adjective, un·ru·li·er, un·ru·li·est.

not submissive or conforming to rule; ungovernable; turbulent; intractable; refractory; lawless: an unruly class; an unruly wilderness.

Origin of unruly

1350–1400; Middle English unruely, equivalent to un- un-1 + ruly, ruely governable, controllable; see rule, -y1
Related formsun·ru·li·ness, noun

Synonyms for unruly

disobedient, unmanageable, uncontrollable, stubborn, disorderly, riotous. Unruly, intractable, recalcitrant, refractory describe persons or things that resist management or control. Unruly suggests persistently disorderly behavior or character in persons or things: an unruly child, peevish and willful; wild, unruly hair. Intractable suggests in persons a determined resistance to all attempts to guide or direct them, in things a refusal to respond to attempts to shape, improve, or modify them: an intractable social rebel; a seemingly intractable problem in logistics. recalcitrant and refractory imply not only a lack of submissiveness but also an open, often violent, rebellion against authority or direction. Recalcitrant, the stronger of the two terms, suggests a stubborn and absolute noncompliance: a recalcitrant person, openly contemptuous of all authority. Refractory implies active, mulish disobedience, but leaves open the possibility of eventual compliance: refractory students, resisting efforts to interest them in their studies.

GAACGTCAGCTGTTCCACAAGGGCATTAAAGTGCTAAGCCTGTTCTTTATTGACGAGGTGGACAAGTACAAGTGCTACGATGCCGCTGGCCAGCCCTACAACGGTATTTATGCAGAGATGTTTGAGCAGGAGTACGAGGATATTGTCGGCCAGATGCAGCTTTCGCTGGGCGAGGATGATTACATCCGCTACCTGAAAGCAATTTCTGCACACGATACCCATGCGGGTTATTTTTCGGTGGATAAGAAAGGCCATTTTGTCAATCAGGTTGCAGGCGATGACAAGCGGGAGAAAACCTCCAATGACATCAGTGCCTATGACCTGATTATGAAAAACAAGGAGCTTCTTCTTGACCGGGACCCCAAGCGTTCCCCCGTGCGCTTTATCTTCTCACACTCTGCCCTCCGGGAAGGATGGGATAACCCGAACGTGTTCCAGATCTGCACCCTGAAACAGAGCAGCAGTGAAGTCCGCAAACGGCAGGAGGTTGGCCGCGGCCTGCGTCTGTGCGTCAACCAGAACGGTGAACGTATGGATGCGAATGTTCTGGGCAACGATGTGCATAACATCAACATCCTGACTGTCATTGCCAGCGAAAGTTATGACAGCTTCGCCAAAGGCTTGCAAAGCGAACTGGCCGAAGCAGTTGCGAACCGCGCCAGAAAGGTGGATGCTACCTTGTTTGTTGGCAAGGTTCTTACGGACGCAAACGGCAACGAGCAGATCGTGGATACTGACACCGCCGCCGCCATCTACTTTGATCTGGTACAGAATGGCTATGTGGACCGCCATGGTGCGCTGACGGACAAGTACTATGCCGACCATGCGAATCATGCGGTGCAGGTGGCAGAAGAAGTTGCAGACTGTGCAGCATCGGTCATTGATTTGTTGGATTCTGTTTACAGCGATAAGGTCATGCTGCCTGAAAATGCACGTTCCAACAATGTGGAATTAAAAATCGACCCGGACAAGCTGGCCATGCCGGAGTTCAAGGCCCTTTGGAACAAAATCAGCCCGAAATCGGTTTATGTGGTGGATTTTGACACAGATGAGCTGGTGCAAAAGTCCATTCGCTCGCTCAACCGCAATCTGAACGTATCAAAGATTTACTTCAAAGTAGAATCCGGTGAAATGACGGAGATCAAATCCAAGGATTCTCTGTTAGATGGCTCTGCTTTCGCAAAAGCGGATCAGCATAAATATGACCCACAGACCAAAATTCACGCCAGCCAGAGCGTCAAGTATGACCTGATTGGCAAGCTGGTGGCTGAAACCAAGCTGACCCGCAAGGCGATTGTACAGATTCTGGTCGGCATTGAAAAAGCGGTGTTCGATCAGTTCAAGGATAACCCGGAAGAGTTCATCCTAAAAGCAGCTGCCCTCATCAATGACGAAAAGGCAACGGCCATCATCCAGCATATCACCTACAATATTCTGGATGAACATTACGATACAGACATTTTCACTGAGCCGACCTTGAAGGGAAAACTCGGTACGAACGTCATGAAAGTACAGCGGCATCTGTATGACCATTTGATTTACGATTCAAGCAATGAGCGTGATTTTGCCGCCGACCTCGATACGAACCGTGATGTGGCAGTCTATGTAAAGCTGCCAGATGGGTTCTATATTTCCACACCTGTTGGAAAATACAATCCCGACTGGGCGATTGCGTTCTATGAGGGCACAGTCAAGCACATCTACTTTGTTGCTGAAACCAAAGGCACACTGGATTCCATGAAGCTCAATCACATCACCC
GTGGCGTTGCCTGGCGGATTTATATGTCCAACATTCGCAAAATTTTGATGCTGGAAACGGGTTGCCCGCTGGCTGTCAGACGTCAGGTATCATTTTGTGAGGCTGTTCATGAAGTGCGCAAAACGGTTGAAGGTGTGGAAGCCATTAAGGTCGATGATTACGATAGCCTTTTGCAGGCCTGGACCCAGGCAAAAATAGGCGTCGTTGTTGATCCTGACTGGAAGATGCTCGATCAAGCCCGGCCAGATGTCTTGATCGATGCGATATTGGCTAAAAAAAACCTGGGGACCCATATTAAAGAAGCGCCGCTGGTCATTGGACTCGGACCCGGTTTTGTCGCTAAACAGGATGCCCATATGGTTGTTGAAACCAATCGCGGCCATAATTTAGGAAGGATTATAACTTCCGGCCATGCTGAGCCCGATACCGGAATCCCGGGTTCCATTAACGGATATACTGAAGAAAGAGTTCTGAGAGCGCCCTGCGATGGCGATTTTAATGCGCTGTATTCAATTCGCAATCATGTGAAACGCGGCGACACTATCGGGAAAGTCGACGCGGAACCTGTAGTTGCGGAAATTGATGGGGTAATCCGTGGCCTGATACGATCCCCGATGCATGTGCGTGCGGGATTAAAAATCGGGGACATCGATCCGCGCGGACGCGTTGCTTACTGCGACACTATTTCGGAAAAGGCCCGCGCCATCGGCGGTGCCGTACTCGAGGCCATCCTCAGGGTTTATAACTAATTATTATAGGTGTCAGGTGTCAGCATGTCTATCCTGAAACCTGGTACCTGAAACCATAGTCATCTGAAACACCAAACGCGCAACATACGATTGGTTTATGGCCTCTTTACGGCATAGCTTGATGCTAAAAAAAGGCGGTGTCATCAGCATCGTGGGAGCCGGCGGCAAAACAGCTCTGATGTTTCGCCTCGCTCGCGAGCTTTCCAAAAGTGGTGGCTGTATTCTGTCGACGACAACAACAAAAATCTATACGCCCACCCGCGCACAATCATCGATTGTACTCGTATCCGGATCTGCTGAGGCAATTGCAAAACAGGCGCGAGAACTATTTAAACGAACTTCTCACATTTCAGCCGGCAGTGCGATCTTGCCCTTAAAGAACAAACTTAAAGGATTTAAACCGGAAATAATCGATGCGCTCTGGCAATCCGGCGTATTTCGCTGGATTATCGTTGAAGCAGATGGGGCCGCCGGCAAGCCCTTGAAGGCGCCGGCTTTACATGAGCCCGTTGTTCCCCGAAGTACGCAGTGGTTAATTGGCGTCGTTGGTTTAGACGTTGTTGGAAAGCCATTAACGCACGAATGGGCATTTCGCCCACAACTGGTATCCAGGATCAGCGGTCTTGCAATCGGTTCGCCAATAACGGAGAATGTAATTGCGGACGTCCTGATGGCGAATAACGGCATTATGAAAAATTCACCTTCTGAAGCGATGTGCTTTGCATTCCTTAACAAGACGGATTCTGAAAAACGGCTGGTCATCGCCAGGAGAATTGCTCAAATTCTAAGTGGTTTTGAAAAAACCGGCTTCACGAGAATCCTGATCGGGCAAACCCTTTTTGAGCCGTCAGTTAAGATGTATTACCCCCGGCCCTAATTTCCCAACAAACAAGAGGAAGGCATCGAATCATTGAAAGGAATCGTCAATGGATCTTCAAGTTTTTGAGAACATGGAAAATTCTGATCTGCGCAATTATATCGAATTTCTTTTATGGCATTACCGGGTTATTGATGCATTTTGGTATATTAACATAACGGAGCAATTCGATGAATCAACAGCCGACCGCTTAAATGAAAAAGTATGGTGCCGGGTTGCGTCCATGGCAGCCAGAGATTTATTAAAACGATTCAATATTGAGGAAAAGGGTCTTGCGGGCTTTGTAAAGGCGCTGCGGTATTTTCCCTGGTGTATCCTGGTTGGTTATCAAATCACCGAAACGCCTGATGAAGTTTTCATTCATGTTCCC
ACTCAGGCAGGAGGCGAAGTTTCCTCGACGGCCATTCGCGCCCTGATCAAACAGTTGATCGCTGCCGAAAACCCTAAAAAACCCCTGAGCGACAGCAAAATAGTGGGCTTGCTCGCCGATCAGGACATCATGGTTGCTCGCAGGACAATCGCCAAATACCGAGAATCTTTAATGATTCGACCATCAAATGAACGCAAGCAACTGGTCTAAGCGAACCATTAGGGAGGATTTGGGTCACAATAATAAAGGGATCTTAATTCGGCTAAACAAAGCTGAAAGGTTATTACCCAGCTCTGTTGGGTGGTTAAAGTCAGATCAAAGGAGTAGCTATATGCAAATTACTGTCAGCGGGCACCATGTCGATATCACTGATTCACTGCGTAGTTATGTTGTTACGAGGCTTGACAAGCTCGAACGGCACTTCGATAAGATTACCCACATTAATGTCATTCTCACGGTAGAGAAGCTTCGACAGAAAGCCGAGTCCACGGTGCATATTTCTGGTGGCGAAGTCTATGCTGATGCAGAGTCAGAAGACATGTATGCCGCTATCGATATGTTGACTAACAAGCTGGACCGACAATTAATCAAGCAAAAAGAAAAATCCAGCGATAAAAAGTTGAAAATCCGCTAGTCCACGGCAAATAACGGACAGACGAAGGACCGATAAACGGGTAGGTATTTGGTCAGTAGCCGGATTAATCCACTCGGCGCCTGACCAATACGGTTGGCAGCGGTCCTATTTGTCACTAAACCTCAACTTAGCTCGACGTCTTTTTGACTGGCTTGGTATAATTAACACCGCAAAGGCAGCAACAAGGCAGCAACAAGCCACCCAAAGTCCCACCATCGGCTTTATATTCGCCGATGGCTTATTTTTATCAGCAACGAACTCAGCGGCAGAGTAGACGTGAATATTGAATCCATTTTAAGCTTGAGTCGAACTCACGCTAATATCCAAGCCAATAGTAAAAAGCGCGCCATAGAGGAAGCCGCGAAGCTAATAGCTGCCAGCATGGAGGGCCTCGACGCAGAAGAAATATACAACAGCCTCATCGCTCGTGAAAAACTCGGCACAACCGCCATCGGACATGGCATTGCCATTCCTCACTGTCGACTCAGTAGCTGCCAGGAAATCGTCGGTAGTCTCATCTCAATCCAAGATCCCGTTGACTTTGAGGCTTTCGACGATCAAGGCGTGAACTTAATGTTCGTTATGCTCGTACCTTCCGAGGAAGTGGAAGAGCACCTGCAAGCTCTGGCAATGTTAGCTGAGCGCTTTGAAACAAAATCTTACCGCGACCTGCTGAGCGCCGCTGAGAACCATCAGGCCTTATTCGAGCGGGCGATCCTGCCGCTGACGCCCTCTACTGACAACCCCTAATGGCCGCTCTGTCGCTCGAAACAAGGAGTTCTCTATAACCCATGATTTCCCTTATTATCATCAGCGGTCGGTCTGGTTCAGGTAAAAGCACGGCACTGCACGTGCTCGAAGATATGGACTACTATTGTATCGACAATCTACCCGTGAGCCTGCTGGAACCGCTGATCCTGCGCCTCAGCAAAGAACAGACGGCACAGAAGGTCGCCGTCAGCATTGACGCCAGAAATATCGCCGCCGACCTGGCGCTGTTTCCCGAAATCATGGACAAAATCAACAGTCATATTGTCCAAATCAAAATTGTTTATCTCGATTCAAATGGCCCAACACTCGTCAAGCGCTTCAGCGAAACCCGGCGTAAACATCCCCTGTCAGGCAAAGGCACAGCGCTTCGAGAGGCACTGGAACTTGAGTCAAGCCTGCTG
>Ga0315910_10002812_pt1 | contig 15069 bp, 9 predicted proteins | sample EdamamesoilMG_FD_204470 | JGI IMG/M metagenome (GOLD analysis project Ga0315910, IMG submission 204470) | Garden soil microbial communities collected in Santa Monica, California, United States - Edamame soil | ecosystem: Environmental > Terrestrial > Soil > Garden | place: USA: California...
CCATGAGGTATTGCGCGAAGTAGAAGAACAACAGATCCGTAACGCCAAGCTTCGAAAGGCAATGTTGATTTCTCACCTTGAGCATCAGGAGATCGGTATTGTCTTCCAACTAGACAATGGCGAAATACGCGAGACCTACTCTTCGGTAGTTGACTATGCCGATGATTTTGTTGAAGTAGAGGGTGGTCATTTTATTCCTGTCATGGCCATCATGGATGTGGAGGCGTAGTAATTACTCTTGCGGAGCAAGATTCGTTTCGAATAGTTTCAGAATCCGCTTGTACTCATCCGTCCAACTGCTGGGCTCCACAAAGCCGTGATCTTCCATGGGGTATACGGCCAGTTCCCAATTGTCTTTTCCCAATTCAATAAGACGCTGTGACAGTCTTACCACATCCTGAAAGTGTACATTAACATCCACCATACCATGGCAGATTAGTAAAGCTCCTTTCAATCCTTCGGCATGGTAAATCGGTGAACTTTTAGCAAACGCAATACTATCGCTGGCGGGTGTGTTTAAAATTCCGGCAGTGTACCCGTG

Dictionary.com Unabridged Based on the Random House Unabridged Dictionary, © Random House, Inc. 2019

Examples from the Web for unruliness

Historical Examples of unruliness

  • So did a child, threatened for his unruliness with the revelation of the man with two heads.

    The Children

    Alice Meynell

  • Unruliness must have been tamed and regular attention secured.

    Outlines of Educational Doctrine

    John Frederick Herbart

  • He had shut his eyes to the man's unruliness and his daughter's intervention to free him; but now he was without pity.

  • A spirit of unruliness diffused itself among us and, under its influence, differences of culture and constitution were waived.


    James Joyce

  • For the first few days of our journey, we suffered greatly from the unruliness of the camels.

    Southern Arabia

    Theodore Bent

British Dictionary definitions for unruliness


adjective -lier or -liest

disposed to disobedience or indiscipline
Derived Formsunruliness, noun
Collins English Dictionary - Complete & Unabridged 2012 Digital Edition © William Collins Sons & Co. Ltd. 1979, 1986 © HarperCollins Publishers 1998, 2000, 2003, 2005, 2006, 2007, 2009, 2012

Word Origin and History for unruliness



c.1400, from un- (1) "not" + obsolete ruly "amenable to rule." Related: Unruliness.

Online Etymology Dictionary, © 2010 Douglas Harper